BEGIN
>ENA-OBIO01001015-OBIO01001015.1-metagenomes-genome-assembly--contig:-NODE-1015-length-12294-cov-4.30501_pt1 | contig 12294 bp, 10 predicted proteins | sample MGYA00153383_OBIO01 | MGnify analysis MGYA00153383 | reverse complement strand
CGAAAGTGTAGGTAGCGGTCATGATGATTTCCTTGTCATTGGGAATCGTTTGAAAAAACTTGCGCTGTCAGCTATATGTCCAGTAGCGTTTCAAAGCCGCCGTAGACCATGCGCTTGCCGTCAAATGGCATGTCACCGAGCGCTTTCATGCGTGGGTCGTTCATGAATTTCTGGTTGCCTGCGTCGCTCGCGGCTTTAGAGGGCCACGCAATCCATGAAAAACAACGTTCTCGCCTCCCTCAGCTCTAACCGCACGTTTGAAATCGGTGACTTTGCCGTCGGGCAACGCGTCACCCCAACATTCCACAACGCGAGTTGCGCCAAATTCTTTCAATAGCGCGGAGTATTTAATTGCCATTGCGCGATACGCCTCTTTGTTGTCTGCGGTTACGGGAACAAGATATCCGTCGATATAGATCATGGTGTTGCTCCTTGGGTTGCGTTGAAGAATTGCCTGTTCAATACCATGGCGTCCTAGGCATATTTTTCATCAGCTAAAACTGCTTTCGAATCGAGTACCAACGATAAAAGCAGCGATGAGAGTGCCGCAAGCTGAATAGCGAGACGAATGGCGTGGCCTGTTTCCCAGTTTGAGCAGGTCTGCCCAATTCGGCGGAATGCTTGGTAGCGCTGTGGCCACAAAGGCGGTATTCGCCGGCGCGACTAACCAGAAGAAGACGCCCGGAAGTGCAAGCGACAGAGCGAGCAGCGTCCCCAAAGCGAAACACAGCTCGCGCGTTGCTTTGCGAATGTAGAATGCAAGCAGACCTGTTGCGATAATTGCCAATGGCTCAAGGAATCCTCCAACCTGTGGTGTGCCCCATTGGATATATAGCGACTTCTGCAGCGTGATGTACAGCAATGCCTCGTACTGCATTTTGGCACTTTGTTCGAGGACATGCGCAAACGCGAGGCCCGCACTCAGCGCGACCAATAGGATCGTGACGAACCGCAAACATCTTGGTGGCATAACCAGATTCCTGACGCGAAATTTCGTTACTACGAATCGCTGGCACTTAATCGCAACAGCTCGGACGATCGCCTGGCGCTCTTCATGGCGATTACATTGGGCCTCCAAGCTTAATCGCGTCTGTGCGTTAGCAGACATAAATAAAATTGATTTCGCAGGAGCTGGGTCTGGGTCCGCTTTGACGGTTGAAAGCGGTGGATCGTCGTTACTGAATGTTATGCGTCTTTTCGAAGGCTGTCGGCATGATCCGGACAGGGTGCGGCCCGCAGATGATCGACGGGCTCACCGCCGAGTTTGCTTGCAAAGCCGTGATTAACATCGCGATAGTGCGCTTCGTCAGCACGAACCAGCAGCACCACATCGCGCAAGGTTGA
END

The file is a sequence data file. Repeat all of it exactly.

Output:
>ENA-OBIO01001015-OBIO01001015.1-metagenomes-genome-assembly--contig:-NODE-1015-length-12294-cov-4.30501_pt1 | contig 12294 bp, 10 predicted proteins | sample MGYA00153383_OBIO01 | MGnify analysis MGYA00153383 | reverse complement strand
CGAAAGTGTAGGTAGCGGTCATGATGATTTCCTTGTCATTGGGAATCGTTTGAAAAAACTTGCGCTGTCAGCTATATGTCCAGTAGCGTTTCAAAGCCGCCGTAGACCATGCGCTTGCCGTCAAATGGCATGTCACCGAGCGCTTTCATGCGTGGGTCGTTCATGAATTTCTGGTTGCCTGCGTCGCTCGCGGCTTTAGAGGGCCACGCAATCCATGAAAAACAACGTTCTCGCCTCCCTCAGCTCTAACCGCACGTTTGAAATCGGTGACTTTGCCGTCGGGCAACGCGTCACCCCAACATTCCACAACGCGAGTTGCGCCAAATTCTTTCAATAGCGCGGAGTATTTAATTGCCATTGCGCGATACGCCTCTTTGTTGTCTGCGGTTACGGGAACAAGATATCCGTCGATATAGATCATGGTGTTGCTCCTTGGGTTGCGTTGAAGAATTGCCTGTTCAATACCATGGCGTCCTAGGCATATTTTTCATCAGCTAAAACTGCTTTCGAATCGAGTACCAACGATAAAAGCAGCGATGAGAGTGCCGCAAGCTGAATAGCGAGACGAATGGCGTGGCCTGTTTCCCAGTTTGAGCAGGTCTGCCCAATTCGGCGGAATGCTTGGTAGCGCTGTGGCCACAAAGGCGGTATTCGCCGGCGCGACTAACCAGAAGAAGACGCCCGGAAGTGCAAGCGACAGAGCGAGCAGCGTCCCCAAAGCGAAACACAGCTCGCGCGTTGCTTTGCGAATGTAGAATGCAAGCAGACCTGTTGCGATAATTGCCAATGGCTCAAGGAATCCTCCAACCTGTGGTGTGCCCCATTGGATATATAGCGACTTCTGCAGCGTGATGTACAGCAATGCCTCGTACTGCATTTTGGCACTTTGTTCGAGGACATGCGCAAACGCGAGGCCCGCACTCAGCGCGACCAATAGGATCGTGACGAACCGCAAACATCTTGGTGGCATAACCAGATTCCTGACGCGAAATTTCGTTACTACGAATCGCTGGCACTTAATCGCAACAGCTCGGACGATCGCCTGGCGCTCTTCATGGCGATTACATTGGGCCTCCAAGCTTAATCGCGTCTGTGCGTTAGCAGACATAAATAAAATTGATTTCGCAGGAGCTGGGTCTGGGTCCGCTTTGACGGTTGAAAGCGGTGGATCGTCGTTACTGAATGTTATGCGTCTTTTCGAAGGCTGTCGGCATGATCCGGACAGGGTGCGGCCCGCAGATGATCGACGGGCTCACCGCCGAGTTTGCTTGCAAAGCCGTGATTAACATCGCGATAGTGCGCTTCGTCAGCACGAACCAGCAGCACCACATCGCGCAAGGTTGA